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All inventory, fixtures, accounts, furniture, equipment and machinery on property described as follows:


4500 square feet located at 1718 E. Kimberly Road, Davenport, Iowa, legally described as: Part of the Northwest Quarter of the Southwest Quarter of Section 18, Township 78, Range 4, East of the 5th P.M. . . . to the City of Davenport, Scott County, Iowa.


Armed with the writ and order, Hofmann visited the Scott County Sheriff's Department and requested that the writ be served immediately. Sergeant Charles A. Barton reviewed the writ and asked Hofmann if the Bank was prepared with moving trucks to remove the collateral, as is customary. Hofmann said that the Bank did not have moving trucks immediately available. Sergeant Barton explained that the Department could not serve the writ because it was already late in the afternoon and the Bank did not have moving trucks. Hofmann called Bradley at the Bank for instructions, and Bradley told him that the Bank's intention was to change the locks and keep Dincer and other store personnel off the premises. Hofmann relayed this information to Sergeant Barton, insisted that the writ be executed that afternoon, and asked whether the Sheriff's Department could lock the premises over the weekend to prevent Audio Odyssey from selling the collateral. Sergeant Barton, in turn, reviewed the writ and said that it would be possible to lock the store. At Sergeant Barton's request, Hofmann completed a form entitled "Directions to Sheriff,"2 which stated that Bradley and a locksmith would meet the deputies at Audio Odyssey.


Deputy John M. Norris served the writ of replevin at Audio Odyssey at 4 p.m. He met Bradley and the locksmith at the premises, and ordered everyone inside to leave the store. Deputy Norris thereafter directed the locksmith to change the locks, secured the inventory and other collateral, and posted "No Trespassing" signs on the front and back doors. During the next week, Deputy Norris and others completed an inventory of the items described by the writ, removed the items, and turned them over to the Bank (along with keys to the premises).3


In the meantime, Dincer tried to regain access to the premises--albeit somewhat circuitously. He called the judge at home the night that Deputy Norris served the writ, and the judge advised him to employ an attorney. Dincer and Audio Odyssey retained their present counsel the next Monday. Meetings on July 26 and August 4 between attorneys for Audio Odyssey and the Bank were unfruitful. On August 2, 1995, plaintiffs' attorney wrote a certified letter to the Scott County Sheriff and demanded the immediate surrender of the premises. The letter went unanswered; it is unclear who may have received and reviewed it. Two days later, Audio Odyssey moved to dismiss the replevin action, requested an order directing the sheriff to return the real estate, and filed a jury demand. There was no record of a request for expedited handling, and no evidentiary hearing until August 22, 1995. That hearing was continued and never completed. On August 31, 1995, some six weeks after Deputy Norris executed the writ, a court order allowed Audio Odyssey to enter the premises and remove the "No Trespassing" signs. Dincer elected not to re-open the business, surmising that its goodwill and commercial relationships had been destroyed. Ultimately, the state court did not reach a judgment in the replevin action. It dismissed the case without prejudice at the Bank's urging in September 1999--or more than two years after the federal litigation commenced.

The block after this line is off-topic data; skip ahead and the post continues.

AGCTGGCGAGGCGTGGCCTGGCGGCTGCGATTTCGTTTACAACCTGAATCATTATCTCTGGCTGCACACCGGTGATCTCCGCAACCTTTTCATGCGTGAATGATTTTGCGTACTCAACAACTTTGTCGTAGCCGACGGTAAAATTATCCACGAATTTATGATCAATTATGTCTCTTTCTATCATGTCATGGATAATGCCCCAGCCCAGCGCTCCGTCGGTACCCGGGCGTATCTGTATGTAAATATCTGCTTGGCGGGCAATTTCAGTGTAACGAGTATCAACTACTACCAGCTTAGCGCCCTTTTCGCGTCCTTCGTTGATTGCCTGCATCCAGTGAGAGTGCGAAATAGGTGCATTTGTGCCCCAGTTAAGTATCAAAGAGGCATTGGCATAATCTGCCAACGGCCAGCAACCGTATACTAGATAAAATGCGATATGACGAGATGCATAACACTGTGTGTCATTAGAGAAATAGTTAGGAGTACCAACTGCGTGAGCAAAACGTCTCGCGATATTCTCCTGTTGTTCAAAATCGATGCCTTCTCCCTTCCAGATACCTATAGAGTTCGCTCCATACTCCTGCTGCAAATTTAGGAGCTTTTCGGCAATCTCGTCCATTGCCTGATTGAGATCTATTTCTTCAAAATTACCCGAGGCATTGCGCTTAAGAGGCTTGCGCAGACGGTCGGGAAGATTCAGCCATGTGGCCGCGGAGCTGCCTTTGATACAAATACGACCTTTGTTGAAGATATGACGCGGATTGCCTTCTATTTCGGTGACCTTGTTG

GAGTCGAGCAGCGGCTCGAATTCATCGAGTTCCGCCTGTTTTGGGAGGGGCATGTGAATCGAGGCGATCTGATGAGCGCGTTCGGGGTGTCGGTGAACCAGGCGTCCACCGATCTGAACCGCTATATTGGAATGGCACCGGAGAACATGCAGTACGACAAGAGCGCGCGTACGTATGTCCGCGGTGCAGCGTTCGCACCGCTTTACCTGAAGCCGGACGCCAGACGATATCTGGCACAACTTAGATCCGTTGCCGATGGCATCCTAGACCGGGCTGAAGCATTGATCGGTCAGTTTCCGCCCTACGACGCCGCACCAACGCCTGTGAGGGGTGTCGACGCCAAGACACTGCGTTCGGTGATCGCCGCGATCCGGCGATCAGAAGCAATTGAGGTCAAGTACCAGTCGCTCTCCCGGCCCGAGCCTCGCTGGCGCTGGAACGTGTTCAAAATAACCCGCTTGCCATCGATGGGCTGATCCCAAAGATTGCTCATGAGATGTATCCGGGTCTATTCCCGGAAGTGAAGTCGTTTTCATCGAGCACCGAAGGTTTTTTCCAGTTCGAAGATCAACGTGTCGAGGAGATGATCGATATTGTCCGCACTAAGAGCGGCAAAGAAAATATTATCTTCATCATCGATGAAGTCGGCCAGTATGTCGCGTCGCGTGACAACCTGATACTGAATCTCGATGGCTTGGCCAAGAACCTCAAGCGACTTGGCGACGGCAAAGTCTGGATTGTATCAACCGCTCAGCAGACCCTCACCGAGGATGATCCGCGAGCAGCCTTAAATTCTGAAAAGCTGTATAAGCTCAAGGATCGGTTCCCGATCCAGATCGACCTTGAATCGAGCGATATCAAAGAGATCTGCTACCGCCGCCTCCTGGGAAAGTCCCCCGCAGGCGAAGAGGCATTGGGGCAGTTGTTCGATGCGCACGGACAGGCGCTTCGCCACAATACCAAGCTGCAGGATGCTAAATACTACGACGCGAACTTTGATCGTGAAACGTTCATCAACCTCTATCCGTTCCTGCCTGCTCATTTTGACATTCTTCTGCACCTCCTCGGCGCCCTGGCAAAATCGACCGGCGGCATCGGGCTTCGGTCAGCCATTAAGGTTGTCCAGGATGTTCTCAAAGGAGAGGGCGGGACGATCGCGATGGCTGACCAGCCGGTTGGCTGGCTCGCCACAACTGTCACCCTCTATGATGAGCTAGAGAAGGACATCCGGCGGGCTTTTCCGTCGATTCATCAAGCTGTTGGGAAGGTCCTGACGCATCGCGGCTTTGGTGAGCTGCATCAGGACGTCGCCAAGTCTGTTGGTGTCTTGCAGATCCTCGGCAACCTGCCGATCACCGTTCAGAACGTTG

In their lawsuit, plaintiffs essentially alleged that Deputy Norris, Sergeant Barton and the private defendants committed an unreasonable seizure of Audio Odyssey's real property by changing the locks and erecting "No Trespassing" signs without a court order authorizing such measures, and that the defendants deprived, and conspired to deprive, plaintiffs of personal property without due process of law, by use of an unconstitutional replevin statute. The district court dismissed the federal claim against the SBA loan officer, and dismissed the Dincers' claims for lack of standing. It later (i) granted summary judgment to the county officials (among other things, finding no violation of plaintiffs' constitutional rights, and alternatively, granting qualified immunity to the relevant officials), (ii) held that the Iowa replevin statute comported with the requirements of due process, and (iii) rejected the conspiracy claims against the Bank and others, having rejected the underlying claims of constitutional injury. The court dismissed some of the pendent claims on the merits, while dismissing others without prejudice to refiling in state court. It entered a final judgment consolidating the various rulings on January 25, 2000, and plaintiffs timely appealed.